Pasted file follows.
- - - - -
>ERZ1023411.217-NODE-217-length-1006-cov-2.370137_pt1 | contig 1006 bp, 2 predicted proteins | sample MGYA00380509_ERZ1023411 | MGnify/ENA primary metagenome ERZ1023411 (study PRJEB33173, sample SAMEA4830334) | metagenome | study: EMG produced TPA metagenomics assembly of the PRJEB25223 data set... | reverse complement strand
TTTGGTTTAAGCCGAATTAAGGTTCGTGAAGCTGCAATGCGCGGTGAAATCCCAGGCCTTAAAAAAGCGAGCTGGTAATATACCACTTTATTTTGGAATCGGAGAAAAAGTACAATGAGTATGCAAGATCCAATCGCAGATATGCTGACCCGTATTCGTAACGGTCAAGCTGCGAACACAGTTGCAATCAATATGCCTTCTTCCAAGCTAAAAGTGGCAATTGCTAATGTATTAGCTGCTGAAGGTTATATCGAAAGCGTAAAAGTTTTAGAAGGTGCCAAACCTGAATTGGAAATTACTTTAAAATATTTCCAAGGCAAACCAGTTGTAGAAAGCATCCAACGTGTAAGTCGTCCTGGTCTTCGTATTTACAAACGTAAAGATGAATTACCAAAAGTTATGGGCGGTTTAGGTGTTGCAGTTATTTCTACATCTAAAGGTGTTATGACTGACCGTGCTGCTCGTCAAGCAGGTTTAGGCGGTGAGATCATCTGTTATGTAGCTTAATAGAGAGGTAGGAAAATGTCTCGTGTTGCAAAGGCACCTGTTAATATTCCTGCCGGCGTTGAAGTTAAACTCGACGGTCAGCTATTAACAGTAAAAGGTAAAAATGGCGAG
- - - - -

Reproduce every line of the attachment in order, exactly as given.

>ERZ1023411.217-NODE-217-length-1006-cov-2.370137_pt1 | contig 1006 bp, 2 predicted proteins | sample MGYA00380509_ERZ1023411 | MGnify/ENA primary metagenome ERZ1023411 (study PRJEB33173, sample SAMEA4830334) | metagenome | study: EMG produced TPA metagenomics assembly of the PRJEB25223 data set... | reverse complement strand
TTTGGTTTAAGCCGAATTAAGGTTCGTGAAGCTGCAATGCGCGGTGAAATCCCAGGCCTTAAAAAAGCGAGCTGGTAATATACCACTTTATTTTGGAATCGGAGAAAAAGTACAATGAGTATGCAAGATCCAATCGCAGATATGCTGACCCGTATTCGTAACGGTCAAGCTGCGAACACAGTTGCAATCAATATGCCTTCTTCCAAGCTAAAAGTGGCAATTGCTAATGTATTAGCTGCTGAAGGTTATATCGAAAGCGTAAAAGTTTTAGAAGGTGCCAAACCTGAATTGGAAATTACTTTAAAATATTTCCAAGGCAAACCAGTTGTAGAAAGCATCCAACGTGTAAGTCGTCCTGGTCTTCGTATTTACAAACGTAAAGATGAATTACCAAAAGTTATGGGCGGTTTAGGTGTTGCAGTTATTTCTACATCTAAAGGTGTTATGACTGACCGTGCTGCTCGTCAAGCAGGTTTAGGCGGTGAGATCATCTGTTATGTAGCTTAATAGAGAGGTAGGAAAATGTCTCGTGTTGCAAAGGCACCTGTTAATATTCCTGCCGGCGTTGAAGTTAAACTCGACGGTCAGCTATTAACAGTAAAAGGTAAAAATGGCGAG